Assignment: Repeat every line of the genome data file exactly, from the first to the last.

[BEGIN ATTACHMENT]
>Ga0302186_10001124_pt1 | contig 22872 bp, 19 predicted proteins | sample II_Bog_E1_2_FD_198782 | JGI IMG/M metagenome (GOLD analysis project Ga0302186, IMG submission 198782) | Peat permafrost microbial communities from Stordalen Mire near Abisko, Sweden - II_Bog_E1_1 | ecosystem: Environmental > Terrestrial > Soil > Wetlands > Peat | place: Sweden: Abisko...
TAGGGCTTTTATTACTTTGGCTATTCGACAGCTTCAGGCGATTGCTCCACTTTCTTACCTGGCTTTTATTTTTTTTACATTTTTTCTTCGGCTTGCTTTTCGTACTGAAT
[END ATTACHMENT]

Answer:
>Ga0302186_10001124_pt1 | contig 22872 bp, 19 predicted proteins | sample II_Bog_E1_2_FD_198782 | JGI IMG/M metagenome (GOLD analysis project Ga0302186, IMG submission 198782) | Peat permafrost microbial communities from Stordalen Mire near Abisko, Sweden - II_Bog_E1_1 | ecosystem: Environmental > Terrestrial > Soil > Wetlands > Peat | place: Sweden: Abisko...
TAGGGCTTTTATTACTTTGGCTATTCGACAGCTTCAGGCGATTGCTCCACTTTCTTACCTGGCTTTTATTTTTTTTACATTTTTTCTTCGGCTTGCTTTTCGTACTGAAT